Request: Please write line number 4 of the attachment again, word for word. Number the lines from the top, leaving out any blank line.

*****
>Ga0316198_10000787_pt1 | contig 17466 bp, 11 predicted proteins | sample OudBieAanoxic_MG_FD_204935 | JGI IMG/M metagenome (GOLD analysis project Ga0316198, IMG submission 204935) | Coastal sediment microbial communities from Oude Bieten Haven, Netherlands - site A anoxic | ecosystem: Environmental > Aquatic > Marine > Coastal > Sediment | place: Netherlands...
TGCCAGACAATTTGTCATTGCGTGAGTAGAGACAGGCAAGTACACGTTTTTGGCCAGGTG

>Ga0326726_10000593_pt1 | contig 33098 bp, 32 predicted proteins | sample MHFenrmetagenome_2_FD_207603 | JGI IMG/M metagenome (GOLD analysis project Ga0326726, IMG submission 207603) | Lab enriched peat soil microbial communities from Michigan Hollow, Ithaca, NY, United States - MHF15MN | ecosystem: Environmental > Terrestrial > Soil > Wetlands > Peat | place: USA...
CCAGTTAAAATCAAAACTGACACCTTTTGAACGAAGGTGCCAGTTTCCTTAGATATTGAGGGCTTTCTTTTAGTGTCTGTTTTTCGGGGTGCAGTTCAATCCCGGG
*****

CCAGTTAAAATCAAAACTGACACCTTTTGAACGAAGGTGCCAGTTTCCTTAGATATTGAGGGCTTTCTTTTAGTGTCTGTTTTTCGGGGTGCAGTTCAATCCCGGG